The problem is a lot of it goes hand and hand and what few images there are in the book usually undermine the paragraphs they go with. For example near the start of this book there are pictures of garden layouts. Picture 1 has a plants in rows with measurements how much wasted space one needs to walk between them. Picture 2 has all the plant rows close together which uses much less space. And Picture 3 shows the garden arranged in a circle with a key hole shaped pathway in the middle and all the rest is plants. Next to these wonderful pictures we have paragraphs about how to save space. Sure it's a smart design but he goes on and on and on with it. A garden of mostly key hole shaped walkways. Who honestly grows 40 herbs, for the purpose of being used as an herb? On and on with the herbs, he can't suggest enough of them. Follow this man's advice and your yard will be supplying India with herbs.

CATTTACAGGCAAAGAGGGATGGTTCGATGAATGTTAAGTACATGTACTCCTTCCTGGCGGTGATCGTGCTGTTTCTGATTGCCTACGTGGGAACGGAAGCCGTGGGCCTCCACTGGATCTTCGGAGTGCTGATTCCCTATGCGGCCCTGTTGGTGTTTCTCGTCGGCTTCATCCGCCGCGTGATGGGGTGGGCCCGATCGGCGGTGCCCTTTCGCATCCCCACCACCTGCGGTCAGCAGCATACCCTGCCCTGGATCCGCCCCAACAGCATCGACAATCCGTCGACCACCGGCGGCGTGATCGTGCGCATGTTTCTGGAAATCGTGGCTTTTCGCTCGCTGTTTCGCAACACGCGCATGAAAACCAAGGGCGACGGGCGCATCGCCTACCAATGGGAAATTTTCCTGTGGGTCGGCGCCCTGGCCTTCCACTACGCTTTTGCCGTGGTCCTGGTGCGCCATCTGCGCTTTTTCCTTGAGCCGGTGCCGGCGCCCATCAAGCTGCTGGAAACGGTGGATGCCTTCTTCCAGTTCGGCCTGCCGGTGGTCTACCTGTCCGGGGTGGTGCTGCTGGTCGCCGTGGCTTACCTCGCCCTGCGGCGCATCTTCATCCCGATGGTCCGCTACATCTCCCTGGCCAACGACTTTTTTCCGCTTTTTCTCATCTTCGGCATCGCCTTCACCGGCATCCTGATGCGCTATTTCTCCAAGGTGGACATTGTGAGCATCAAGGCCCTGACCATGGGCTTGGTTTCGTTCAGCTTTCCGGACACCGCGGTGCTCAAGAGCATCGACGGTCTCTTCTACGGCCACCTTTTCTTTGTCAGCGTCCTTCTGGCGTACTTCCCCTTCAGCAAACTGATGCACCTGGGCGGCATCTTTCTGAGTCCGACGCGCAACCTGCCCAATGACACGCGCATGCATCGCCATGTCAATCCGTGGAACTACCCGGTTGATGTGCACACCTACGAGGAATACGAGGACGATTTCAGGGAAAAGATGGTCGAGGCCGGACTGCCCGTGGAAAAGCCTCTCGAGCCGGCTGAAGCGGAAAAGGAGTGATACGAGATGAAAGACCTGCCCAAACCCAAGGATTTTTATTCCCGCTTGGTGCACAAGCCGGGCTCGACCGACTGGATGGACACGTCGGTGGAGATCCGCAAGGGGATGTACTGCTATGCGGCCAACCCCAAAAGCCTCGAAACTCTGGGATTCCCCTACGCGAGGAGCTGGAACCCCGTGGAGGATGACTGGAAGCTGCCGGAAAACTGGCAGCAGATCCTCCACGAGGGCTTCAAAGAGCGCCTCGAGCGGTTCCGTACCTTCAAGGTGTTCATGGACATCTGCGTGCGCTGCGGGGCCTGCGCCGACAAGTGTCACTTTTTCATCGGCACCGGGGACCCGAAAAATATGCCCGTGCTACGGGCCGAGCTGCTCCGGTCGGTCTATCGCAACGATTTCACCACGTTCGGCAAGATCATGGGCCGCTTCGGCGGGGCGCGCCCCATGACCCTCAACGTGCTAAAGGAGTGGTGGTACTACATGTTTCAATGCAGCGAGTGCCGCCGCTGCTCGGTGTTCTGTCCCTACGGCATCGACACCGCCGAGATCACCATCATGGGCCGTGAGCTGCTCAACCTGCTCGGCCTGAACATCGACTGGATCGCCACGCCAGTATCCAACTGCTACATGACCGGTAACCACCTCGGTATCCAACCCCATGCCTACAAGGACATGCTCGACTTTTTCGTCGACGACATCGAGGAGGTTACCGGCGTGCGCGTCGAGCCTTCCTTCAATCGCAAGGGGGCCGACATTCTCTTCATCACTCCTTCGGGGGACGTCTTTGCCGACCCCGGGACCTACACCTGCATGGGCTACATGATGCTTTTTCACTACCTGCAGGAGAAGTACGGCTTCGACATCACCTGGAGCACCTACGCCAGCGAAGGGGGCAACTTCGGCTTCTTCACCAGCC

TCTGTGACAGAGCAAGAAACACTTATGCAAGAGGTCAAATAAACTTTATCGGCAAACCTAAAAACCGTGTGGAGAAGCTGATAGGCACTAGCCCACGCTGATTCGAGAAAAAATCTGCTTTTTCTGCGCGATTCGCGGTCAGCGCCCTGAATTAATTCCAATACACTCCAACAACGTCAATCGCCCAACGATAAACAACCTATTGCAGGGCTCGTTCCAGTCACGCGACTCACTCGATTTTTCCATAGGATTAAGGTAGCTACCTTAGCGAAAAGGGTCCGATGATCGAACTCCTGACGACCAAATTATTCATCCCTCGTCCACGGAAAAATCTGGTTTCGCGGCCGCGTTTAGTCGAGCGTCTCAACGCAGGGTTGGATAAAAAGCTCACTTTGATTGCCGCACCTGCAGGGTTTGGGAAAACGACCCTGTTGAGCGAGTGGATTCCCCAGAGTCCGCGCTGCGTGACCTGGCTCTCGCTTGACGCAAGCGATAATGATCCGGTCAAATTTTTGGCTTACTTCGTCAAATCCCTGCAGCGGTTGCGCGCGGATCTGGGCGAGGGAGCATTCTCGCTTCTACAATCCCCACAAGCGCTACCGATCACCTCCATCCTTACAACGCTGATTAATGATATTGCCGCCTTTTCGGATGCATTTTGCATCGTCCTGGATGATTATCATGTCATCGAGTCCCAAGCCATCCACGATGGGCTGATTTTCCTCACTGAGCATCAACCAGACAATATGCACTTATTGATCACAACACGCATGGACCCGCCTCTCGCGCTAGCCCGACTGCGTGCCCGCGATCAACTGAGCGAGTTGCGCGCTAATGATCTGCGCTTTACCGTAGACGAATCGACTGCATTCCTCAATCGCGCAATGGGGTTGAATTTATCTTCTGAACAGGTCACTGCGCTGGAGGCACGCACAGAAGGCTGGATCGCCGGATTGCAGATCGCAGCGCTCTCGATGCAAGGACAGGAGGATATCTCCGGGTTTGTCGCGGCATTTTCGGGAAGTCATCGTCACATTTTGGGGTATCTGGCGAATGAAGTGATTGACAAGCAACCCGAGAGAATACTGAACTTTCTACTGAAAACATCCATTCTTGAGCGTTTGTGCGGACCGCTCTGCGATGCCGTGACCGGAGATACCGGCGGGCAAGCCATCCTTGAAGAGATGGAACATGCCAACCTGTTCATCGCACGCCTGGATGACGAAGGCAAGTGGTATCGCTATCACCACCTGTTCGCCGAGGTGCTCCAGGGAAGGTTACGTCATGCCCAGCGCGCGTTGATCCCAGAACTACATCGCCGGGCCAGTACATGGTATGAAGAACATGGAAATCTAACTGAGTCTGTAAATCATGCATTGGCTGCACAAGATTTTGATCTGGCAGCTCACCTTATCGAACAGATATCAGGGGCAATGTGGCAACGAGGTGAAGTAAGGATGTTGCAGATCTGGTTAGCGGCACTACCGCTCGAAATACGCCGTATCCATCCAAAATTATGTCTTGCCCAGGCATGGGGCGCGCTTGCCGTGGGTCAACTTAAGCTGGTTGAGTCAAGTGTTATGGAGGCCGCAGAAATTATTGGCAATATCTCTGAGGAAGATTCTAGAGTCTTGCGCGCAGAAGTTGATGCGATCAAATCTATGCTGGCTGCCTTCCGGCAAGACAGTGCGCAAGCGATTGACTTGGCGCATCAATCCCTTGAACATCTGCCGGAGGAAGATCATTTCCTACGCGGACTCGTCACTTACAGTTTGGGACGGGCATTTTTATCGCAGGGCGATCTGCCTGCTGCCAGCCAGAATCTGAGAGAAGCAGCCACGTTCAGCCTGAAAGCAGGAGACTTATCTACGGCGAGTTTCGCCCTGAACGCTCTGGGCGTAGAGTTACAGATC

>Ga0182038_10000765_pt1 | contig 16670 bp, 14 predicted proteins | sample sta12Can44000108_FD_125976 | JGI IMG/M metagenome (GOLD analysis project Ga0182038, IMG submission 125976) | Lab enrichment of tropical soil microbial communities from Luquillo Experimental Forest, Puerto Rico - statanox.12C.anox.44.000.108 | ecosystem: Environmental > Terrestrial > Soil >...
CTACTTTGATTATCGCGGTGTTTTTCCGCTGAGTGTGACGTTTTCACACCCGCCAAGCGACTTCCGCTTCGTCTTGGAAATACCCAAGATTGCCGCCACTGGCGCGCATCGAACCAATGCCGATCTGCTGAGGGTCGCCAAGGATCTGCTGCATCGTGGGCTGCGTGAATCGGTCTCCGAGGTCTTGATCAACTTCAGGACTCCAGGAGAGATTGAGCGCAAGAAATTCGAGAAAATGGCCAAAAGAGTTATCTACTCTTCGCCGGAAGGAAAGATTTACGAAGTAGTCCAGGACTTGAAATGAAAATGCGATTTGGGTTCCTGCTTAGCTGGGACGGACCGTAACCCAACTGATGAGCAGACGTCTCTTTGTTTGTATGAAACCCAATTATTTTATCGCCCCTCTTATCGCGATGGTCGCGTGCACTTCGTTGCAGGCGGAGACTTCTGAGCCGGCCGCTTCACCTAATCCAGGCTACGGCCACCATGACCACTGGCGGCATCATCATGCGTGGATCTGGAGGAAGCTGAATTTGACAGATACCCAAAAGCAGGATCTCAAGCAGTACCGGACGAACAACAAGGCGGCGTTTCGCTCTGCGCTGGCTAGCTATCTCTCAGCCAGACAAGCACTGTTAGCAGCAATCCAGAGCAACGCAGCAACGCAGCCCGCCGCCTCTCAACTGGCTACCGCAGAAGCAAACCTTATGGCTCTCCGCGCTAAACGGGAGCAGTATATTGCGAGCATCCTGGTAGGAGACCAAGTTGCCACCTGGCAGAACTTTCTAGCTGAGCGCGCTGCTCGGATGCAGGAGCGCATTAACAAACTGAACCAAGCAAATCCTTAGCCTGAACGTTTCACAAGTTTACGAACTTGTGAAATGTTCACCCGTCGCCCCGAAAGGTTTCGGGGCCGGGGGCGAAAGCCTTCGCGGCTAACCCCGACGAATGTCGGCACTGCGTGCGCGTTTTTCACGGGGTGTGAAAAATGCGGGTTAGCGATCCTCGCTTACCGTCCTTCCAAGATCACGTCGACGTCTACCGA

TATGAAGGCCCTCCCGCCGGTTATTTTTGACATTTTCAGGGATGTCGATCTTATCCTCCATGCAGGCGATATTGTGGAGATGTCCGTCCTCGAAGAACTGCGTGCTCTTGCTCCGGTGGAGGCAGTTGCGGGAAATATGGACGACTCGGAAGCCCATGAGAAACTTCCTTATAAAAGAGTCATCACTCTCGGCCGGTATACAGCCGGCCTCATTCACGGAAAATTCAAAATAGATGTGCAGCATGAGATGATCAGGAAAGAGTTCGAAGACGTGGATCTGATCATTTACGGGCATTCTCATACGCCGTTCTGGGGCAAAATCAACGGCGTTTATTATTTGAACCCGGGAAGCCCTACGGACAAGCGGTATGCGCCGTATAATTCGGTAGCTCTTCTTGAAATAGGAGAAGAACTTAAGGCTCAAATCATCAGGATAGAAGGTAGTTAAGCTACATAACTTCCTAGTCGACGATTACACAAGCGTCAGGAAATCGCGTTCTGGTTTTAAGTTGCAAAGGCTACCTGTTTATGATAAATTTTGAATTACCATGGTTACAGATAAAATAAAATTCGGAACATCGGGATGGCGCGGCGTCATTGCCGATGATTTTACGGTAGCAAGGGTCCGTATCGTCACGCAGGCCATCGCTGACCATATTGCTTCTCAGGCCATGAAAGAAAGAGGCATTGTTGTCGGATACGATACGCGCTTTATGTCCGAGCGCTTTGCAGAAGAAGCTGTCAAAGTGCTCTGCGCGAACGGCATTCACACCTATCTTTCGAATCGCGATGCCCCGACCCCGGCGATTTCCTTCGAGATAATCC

I would have loved this book if he'd just kept it garden designs and kept his plant suggestions to simple plants. In a disappointing way, though, he starts talking about the roles different types of plants play. The different categories of trees, bushes, and mentions some plants attract pollinators, or feed wildlife, or fix nitrogen in the soil. That would have been great had he just left it there, but Oh dear he goes on to start recommend plants. He mentions what a wonderful fence Bamboo will make, how great Perennial Sunflowers are, why Blueberries are fantastic plants. It's great that he named the positives but that's all he mentions! Not once does he mention Blueberry needs acidic soil in order to flower, how Perennial Sunflowers fall over and shade out the plants next to them, or how god awful Bamboo is! Nothing eats bamboo besides Panda! There are varieties of Bamboo that don't spread as violently but you won't find them mentioned in this book. People if you're going to plant bamboo... please please make sure it's completely dead , or that you live in Asia and have a stock of cuddly Pandas or try NOT PLANTING IT. If my neighbors tried planting bamboo along the fence I'd set their garden on fire.